The good news is consumers increasingly want sustainable products. Simon-Kucher and Partners studied over 10,000 people across 17 countries and found that 86% have shifted purchasing towards more sustainability in the past 5 years. The Economist Intelligence Unit and WWF found a 71% increase in online searches for sustainable goods between 2015 and 2020. Edelman Trust barometer found 86% of customers expect brands to take actions beyond their business. Importantly, these studies found trends in both developing and developed countries.
The world’s big companies from tech to apparel have noticed, some aiming to be net-zero within 20 years. All this positive action, sadly, is still open to fraud. Most companies self-report their numbers and self-audit their practices. When regulated, some companies find creative ways to cheat. Volkswagen famously designed engines to reduce emissions, only during an EPA test. Some even bribe regulators to pass inspections, as in high-profile coal mining cases.
Even when a company acts in good faith, the bigger issue is the global supply chain. The US EPA estimates that for many products, 90% of emissions are from suppliers – the parts, materials, transportation, and embedded energy.
Companies have less control of their suppliers and even less control of their supplier’s supplier. This has led to high-profile scandals for the world’s top brands.
The key question becomes, how can private industry build faith, trust, and transparency in the environmental impact of global supply chains? Companies, NGOs, and governments are collaborating to establish standards, but those can be substandard and ambiguous to end consumers. ESG accounting practices, which have historically focused on a company’s direct impact, are learning to report these supply chain or “Scope 3” impacts.
But for consumers, investors, and regulators to have real faith in these supply chain metrics, they need the evidence to be verifiable. They need ways to confirm a bill of sale for green steel is authentic, that a power bill for solar was not photoshopped, etc. There is also a demand to go beyond a regulator’s spot check, which might assure the factory was clean on the day of inspection.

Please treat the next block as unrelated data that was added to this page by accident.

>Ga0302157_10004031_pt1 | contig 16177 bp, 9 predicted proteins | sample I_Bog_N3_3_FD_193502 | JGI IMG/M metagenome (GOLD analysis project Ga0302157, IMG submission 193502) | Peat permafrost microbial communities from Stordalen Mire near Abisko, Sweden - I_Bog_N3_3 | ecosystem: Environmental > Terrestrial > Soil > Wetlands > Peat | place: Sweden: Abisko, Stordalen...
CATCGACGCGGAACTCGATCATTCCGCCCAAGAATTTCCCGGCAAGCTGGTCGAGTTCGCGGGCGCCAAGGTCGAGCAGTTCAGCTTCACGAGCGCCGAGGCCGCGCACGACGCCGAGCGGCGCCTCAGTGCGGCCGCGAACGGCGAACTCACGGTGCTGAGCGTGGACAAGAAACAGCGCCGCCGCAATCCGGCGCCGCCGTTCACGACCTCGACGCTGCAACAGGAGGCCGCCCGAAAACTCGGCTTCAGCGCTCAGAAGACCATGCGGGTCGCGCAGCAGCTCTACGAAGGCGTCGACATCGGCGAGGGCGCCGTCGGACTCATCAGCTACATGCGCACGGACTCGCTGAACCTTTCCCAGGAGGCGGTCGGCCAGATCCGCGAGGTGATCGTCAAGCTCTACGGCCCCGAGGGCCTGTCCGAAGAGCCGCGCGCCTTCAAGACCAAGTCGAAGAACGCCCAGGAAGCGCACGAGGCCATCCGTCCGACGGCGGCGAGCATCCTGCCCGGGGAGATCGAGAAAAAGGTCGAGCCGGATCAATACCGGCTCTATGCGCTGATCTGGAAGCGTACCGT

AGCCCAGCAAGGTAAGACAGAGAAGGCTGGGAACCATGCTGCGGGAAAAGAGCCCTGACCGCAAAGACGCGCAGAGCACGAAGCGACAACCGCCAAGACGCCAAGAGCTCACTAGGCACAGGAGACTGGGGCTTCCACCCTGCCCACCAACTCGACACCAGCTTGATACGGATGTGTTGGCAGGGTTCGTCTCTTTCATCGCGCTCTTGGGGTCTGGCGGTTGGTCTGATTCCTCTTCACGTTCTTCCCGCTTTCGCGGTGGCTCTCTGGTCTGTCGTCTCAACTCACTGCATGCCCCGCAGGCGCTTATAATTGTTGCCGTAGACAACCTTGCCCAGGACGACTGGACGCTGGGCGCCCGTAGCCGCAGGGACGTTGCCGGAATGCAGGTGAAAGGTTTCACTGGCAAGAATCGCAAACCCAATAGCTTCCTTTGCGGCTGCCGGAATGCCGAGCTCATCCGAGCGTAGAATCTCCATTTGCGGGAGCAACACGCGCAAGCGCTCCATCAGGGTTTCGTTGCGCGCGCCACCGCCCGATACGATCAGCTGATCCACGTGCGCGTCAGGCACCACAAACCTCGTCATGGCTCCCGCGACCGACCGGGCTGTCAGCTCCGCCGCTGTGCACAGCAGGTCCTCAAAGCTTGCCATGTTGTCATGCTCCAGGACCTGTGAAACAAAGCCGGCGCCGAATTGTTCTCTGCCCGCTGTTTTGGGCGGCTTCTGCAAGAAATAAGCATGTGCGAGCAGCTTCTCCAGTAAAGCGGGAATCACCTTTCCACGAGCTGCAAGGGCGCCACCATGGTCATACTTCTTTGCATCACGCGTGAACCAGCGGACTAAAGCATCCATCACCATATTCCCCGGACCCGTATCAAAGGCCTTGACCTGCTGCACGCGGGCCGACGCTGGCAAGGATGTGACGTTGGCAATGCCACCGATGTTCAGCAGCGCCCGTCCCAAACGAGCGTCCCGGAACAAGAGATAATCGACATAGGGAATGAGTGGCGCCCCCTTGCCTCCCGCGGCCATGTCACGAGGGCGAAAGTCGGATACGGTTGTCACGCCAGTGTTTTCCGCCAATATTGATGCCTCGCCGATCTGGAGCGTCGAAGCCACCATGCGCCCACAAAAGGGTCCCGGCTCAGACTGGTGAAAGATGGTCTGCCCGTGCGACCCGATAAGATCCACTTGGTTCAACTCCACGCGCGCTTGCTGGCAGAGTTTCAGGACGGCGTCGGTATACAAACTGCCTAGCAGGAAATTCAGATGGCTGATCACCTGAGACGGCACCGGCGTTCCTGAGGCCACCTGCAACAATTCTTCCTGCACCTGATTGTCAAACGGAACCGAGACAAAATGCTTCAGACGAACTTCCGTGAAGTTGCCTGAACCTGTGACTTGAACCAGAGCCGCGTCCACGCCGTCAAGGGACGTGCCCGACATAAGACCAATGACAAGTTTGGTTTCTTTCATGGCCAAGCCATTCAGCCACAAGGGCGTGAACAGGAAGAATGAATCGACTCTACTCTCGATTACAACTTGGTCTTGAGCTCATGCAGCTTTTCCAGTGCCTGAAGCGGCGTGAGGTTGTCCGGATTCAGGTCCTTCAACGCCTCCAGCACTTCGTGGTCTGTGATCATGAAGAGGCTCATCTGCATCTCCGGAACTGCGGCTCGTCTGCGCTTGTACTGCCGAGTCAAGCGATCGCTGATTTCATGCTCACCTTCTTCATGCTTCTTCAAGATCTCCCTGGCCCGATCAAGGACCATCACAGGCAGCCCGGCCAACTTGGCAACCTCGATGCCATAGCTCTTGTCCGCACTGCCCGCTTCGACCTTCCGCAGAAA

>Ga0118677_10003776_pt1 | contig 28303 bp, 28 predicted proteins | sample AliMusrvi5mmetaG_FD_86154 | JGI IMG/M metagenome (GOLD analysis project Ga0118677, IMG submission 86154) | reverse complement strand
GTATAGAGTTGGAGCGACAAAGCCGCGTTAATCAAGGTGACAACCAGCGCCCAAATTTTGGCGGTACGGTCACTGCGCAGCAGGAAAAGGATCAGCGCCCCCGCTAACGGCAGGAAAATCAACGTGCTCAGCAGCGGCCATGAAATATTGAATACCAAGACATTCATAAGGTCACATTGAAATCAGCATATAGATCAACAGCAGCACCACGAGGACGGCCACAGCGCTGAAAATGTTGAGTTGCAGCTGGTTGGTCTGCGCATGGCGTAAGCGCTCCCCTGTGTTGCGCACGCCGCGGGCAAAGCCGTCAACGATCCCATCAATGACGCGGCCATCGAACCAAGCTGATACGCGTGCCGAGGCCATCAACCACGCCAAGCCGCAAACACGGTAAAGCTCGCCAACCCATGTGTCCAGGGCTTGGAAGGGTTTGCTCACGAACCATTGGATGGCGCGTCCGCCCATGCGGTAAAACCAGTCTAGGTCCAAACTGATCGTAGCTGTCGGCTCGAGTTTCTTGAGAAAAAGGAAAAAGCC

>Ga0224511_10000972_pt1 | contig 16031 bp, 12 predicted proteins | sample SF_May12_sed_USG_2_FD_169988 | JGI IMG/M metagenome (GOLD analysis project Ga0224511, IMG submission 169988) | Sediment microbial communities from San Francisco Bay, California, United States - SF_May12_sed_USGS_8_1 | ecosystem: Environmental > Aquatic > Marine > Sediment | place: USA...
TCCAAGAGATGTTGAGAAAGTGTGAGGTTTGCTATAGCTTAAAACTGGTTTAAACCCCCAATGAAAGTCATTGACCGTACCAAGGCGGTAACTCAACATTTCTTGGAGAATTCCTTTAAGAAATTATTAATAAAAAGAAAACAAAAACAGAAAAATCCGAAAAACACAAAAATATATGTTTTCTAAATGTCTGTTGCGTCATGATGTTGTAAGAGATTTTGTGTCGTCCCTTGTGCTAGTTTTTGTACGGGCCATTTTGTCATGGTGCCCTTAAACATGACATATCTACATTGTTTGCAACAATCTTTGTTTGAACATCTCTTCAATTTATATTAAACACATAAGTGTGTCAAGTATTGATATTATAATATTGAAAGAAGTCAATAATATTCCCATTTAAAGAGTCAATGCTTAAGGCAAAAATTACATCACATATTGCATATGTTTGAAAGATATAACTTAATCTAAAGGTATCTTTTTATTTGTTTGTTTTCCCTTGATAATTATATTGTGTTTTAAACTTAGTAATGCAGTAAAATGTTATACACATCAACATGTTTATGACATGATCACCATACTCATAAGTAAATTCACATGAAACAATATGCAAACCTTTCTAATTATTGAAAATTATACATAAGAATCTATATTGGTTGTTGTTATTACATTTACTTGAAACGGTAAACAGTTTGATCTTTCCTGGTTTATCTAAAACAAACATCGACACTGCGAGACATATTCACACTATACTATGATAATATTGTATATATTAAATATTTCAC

Digital content provenance and image authentication technology gives each stakeholder a way to continuously monitor a factory, and elevated transparency to consumers. Imagine an environmental manager in a private industry verifying green materials arrived at a small supplier’s factory, waste was not dumped into a nearby river, and workers were treated well. Imagine that organization, say Apple or a major clothing manufacturer, being able to provide that info, for each individual product, to every customer, investor, and regulator.
If trust tech can increase our faith in the carbon impact of our economic choices, this faith can align consumers, producers, investors, and regulators to each do their part. Honest information is the key to a healthy planet.
Shouvik Banerjee is the Founder and CEO of AverPoint, a news product that promotes media literacy to counter disinformation. He spent 10 years in clean energy, including the Obama Administration, SolarCity, and McKinsey.